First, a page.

To be fair to Horwitz, there was a lot of this kind of rhetoric in the air in America in the Sixties.  Horwitz's older contemporary William S. Burroughs loved to fantasize apocalyptic violence, for example, and I was reminded of Norman Spinrad's The Iron Dream as well.  It has roots in American sensational fiction, such as George Lippard's 1845 best-seller The Quaker City, which in turn is descended from the apocalyptic works of antiquity.

It happened that I read a little further in Susan Neiman's Evil in Modern Thought (Princeton, 2002) today.  After discussing David Hume's demolition of natural religion and the Argument from Design, Neiman moved on to the Marquis de Sade.
Sade longed to be more criminal than he was.  Indeed, he longed to be more criminal than was conceivable.  For he often noted, with a mixture of rage and pleasure, that true crimes against nature are improbable.  If the impulse to crime is natural, mustn't nature cooperate in any urge to its own destruction?  There may be a way around this objection, and Sade sought it without rest [170].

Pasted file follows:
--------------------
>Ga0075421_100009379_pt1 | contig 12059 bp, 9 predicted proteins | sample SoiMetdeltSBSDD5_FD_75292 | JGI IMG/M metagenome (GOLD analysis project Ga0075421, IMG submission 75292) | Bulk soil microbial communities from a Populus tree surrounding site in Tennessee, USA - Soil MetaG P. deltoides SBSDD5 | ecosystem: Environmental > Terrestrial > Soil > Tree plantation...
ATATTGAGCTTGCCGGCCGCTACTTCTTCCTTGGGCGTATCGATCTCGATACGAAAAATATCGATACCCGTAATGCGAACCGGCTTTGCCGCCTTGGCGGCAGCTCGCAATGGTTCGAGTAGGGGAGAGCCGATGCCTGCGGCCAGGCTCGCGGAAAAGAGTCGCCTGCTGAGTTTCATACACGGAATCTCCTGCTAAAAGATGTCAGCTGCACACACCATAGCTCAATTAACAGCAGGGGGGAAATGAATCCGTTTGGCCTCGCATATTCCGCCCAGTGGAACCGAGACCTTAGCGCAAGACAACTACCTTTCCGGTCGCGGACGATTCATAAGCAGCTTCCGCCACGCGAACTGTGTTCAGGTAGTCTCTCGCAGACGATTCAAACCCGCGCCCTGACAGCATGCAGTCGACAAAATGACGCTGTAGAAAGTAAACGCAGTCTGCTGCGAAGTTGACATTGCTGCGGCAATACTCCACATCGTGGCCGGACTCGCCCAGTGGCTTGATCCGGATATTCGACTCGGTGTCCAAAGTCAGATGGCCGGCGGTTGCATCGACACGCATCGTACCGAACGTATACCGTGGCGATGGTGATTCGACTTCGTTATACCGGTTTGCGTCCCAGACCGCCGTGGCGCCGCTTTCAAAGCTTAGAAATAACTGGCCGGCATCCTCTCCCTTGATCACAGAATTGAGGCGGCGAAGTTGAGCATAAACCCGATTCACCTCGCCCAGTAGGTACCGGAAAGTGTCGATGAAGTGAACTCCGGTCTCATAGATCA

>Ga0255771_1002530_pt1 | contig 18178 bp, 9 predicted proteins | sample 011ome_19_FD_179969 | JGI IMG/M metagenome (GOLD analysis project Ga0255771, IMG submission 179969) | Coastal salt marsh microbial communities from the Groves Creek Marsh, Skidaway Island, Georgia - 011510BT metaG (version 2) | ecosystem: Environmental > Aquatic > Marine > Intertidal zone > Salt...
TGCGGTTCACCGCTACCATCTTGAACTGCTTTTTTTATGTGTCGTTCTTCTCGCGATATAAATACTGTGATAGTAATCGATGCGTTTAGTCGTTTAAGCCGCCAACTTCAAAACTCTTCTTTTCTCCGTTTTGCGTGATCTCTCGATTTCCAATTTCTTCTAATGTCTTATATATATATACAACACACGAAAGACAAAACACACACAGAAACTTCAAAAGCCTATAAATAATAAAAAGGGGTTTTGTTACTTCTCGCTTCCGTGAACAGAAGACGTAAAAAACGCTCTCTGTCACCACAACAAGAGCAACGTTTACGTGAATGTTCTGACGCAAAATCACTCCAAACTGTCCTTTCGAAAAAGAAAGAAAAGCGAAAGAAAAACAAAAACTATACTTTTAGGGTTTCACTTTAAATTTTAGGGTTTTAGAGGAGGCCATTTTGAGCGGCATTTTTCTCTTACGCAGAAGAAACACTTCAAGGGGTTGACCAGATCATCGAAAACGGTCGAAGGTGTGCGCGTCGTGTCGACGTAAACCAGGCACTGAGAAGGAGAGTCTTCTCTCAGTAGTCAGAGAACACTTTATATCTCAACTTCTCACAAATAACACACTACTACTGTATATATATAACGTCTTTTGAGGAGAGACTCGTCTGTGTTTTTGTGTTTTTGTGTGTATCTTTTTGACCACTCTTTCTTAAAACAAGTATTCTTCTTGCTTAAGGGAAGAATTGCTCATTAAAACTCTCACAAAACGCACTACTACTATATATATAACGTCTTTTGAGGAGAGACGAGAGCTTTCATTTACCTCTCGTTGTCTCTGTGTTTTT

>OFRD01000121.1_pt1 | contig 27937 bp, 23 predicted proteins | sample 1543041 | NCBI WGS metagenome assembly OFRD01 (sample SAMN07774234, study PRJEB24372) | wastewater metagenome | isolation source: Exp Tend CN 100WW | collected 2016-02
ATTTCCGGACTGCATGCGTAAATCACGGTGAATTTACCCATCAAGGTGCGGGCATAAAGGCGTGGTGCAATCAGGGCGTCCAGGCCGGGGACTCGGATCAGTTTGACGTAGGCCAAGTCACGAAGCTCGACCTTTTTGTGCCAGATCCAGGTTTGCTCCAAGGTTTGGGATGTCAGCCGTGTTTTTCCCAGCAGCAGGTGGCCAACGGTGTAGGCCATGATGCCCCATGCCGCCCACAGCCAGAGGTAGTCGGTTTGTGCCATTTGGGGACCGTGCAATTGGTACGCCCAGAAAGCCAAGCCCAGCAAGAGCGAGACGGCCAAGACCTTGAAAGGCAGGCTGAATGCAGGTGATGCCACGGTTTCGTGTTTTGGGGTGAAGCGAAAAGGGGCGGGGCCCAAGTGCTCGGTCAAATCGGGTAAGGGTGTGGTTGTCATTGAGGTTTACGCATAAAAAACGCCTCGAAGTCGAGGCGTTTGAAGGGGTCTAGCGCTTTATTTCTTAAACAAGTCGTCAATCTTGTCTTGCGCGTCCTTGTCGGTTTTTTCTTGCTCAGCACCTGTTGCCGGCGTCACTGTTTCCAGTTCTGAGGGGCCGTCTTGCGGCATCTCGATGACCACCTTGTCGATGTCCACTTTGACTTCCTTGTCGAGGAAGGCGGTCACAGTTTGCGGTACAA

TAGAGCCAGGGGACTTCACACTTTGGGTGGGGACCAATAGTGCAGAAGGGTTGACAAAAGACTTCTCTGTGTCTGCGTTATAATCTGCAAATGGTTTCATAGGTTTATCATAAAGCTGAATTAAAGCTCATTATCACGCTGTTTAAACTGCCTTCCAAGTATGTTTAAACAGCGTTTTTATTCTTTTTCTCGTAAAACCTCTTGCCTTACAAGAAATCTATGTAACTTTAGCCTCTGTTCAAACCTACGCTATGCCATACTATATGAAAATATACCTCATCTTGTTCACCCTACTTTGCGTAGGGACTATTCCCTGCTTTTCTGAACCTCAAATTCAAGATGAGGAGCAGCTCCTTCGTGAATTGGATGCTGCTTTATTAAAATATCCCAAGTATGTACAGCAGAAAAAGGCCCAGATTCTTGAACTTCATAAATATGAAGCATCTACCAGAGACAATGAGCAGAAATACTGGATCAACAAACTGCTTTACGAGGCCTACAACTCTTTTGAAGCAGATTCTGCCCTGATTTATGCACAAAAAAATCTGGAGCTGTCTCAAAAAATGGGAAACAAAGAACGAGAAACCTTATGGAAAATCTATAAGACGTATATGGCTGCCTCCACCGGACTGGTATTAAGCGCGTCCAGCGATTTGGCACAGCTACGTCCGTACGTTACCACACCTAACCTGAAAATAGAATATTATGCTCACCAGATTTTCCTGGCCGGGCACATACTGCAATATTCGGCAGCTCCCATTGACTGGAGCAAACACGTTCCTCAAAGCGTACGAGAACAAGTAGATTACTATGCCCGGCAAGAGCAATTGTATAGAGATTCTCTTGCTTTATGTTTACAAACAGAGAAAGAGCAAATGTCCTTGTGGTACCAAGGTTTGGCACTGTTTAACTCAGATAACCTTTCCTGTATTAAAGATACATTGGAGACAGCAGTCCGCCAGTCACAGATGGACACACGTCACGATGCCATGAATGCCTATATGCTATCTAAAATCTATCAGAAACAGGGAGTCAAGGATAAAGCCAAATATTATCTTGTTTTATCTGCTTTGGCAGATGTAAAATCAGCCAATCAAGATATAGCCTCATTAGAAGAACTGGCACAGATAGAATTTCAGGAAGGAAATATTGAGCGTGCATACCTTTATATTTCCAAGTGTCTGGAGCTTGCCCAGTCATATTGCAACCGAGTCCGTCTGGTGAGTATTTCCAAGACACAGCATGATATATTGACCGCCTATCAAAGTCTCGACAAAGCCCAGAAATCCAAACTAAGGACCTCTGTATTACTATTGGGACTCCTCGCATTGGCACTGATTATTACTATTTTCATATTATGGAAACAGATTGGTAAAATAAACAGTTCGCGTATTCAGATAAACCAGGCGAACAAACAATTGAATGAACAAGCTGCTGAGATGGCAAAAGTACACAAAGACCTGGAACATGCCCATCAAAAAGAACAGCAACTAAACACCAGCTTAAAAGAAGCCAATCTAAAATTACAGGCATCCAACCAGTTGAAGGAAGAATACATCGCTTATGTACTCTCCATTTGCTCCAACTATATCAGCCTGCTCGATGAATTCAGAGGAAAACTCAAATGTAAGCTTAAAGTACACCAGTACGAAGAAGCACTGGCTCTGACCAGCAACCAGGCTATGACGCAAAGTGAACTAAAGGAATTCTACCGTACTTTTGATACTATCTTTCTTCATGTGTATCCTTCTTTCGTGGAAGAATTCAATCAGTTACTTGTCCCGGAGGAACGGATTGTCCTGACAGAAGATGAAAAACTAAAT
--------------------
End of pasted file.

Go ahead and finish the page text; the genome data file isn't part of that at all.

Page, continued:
Neiman noticed Sade's ambivalence, which probably had multiple functions.  It's a lot like Burroughs' ambivalence; as I wrote of him: "It is never clear to me whether Burroughs actually considers this debauchery noxious or not. Sometimes he seems to disapprove, even while he is cataloguing the practices in enthusiastic detail."  This fits with what I've read by Sade, and I think it also fits Horwitz's outraged yet voyeuristic catalogues of sex and violence.
"... The girl had a big belly filled with a baby.  She had the needle in her arm when I kicked open the door.  The needle dropped. She fell down on the toilet floor like an animal.  She started licking the stuff, licking it off that toilet floor.  Get out, I screamed at them.  Get out and kill yourselves."  Eaton said one day that I should get Harris up to the Foundation for a lunch [The W.A.S.P., 103-4].